Let $X$ be a compact connected Riemann surface and let $\{U_\alpha\}$ be an open covering. Suppose that on any $U_\alpha$ we have a meromorphic function $g_\alpha$ such that $\frac{g_\alpha}{g_\beta}$ is holomorphic and invertible on $U_\alpha\cap U_\beta$.

For any point $x\in X$ we can define the order at $x$ of the collection $g=\{g_\alpha\}$ simply as: $$ord_x(g):= ord_x(g_{\alpha})\quad \text{if }\; x\in U_\alpha$$

This number is well defined thanks to the property on intersections.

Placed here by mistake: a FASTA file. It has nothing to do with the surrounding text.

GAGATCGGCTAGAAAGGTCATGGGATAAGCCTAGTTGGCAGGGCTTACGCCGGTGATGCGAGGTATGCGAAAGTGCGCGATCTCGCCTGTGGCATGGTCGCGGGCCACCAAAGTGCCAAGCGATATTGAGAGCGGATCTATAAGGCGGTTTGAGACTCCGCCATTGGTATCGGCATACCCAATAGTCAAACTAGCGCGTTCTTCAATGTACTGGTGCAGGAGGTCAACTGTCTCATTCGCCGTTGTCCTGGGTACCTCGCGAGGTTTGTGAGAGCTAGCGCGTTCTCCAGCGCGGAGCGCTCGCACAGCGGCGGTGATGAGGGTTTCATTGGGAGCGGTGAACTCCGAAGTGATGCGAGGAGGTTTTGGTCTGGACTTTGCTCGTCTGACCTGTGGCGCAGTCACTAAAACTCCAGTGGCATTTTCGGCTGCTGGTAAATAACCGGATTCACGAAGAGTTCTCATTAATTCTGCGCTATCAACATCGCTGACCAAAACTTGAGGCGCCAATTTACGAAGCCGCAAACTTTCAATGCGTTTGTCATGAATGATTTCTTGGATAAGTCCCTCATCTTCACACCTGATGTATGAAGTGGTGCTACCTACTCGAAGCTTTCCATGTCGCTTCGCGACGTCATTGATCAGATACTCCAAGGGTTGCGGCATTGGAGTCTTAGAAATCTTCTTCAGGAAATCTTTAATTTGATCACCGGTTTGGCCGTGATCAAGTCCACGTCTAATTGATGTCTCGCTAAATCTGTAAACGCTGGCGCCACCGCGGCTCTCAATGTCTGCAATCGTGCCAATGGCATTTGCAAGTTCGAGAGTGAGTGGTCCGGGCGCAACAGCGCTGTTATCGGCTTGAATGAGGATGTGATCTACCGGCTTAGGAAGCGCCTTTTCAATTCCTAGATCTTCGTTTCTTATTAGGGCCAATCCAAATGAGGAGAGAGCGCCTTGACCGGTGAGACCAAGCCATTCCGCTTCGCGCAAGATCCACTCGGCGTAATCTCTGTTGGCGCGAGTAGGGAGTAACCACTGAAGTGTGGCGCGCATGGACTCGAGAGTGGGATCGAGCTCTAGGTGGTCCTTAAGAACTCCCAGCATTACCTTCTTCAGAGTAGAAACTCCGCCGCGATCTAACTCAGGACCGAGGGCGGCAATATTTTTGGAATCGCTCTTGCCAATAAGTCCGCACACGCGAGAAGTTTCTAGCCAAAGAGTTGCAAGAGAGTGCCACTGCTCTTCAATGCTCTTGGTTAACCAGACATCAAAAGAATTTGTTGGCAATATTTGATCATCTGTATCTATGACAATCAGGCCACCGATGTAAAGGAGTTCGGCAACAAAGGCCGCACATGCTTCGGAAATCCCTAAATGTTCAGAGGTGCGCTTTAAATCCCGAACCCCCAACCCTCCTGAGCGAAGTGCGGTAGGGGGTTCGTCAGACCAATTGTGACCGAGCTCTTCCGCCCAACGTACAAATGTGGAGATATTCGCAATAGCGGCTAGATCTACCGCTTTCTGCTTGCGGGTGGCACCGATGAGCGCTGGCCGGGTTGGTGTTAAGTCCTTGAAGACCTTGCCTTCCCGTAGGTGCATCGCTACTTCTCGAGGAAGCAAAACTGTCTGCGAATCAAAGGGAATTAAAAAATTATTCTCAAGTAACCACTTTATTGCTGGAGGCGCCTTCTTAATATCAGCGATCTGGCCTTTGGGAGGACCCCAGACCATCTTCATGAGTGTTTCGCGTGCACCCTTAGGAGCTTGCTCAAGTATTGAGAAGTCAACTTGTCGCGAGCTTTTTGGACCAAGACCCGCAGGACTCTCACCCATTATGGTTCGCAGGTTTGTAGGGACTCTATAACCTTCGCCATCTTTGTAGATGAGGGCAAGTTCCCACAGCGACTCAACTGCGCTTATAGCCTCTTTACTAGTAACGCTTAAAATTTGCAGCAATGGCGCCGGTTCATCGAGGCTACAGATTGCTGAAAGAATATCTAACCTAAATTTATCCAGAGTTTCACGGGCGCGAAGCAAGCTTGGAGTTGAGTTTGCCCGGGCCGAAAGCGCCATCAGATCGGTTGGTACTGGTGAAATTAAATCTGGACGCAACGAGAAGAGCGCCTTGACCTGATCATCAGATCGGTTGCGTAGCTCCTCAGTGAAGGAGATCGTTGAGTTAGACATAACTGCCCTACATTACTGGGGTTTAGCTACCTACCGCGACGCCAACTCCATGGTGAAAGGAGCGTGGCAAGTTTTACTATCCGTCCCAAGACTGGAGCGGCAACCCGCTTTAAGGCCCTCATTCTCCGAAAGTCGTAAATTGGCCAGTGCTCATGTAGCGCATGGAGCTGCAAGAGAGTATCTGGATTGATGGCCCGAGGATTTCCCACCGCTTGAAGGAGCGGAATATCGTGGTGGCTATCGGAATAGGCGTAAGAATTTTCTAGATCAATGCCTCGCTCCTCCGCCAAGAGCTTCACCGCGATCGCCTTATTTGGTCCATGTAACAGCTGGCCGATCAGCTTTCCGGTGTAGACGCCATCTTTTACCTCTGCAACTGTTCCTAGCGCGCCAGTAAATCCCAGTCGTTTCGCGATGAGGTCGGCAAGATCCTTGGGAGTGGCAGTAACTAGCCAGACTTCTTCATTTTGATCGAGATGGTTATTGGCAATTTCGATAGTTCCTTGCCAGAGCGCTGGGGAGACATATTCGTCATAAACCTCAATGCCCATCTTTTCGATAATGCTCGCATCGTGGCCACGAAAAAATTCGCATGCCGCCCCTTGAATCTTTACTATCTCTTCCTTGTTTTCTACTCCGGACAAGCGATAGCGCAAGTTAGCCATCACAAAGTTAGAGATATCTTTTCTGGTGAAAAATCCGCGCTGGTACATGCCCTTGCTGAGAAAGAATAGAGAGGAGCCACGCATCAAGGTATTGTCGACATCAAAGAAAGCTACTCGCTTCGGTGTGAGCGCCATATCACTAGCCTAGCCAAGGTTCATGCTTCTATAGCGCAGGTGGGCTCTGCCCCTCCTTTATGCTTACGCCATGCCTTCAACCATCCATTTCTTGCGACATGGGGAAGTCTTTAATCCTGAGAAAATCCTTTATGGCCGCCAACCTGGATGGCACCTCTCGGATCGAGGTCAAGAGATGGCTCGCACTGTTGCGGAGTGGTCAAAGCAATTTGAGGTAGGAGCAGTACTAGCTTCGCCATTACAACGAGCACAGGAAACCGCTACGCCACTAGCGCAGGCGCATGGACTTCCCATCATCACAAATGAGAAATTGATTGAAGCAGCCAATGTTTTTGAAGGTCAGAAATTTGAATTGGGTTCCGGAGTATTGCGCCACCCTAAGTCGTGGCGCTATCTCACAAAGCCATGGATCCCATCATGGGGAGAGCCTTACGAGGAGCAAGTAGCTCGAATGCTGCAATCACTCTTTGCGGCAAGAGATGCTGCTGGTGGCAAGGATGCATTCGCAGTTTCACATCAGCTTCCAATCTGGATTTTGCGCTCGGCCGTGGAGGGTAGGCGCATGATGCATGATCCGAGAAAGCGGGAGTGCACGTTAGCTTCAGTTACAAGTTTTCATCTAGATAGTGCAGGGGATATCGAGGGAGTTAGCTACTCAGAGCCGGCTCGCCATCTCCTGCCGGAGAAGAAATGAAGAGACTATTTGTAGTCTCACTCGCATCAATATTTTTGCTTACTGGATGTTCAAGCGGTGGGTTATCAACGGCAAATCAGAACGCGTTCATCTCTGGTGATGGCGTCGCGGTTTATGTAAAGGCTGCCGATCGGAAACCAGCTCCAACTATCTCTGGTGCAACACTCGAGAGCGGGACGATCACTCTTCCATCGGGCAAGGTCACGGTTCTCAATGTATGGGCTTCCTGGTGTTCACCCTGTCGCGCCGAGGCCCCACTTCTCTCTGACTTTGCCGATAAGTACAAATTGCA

I don't understand why there are only finitely many points such that $ord_x(g)\neq 0$. The open sets $U_{\alpha}$ are not compact, so $g_{\alpha}$ can have infinitely many points of nonzero order on $U_\alpha$.


Every zero must have a neighborhood around it that contains no other zeros; otherwise the zero set would contain a limit point, which is not possible for meromorphic functions. Taking all these sets together with the complement of the zero set ( which is also open ), we get an open cover of the compact Riemann surface. This cover must have a finite subcover, which shows there are only finitely many zeroes


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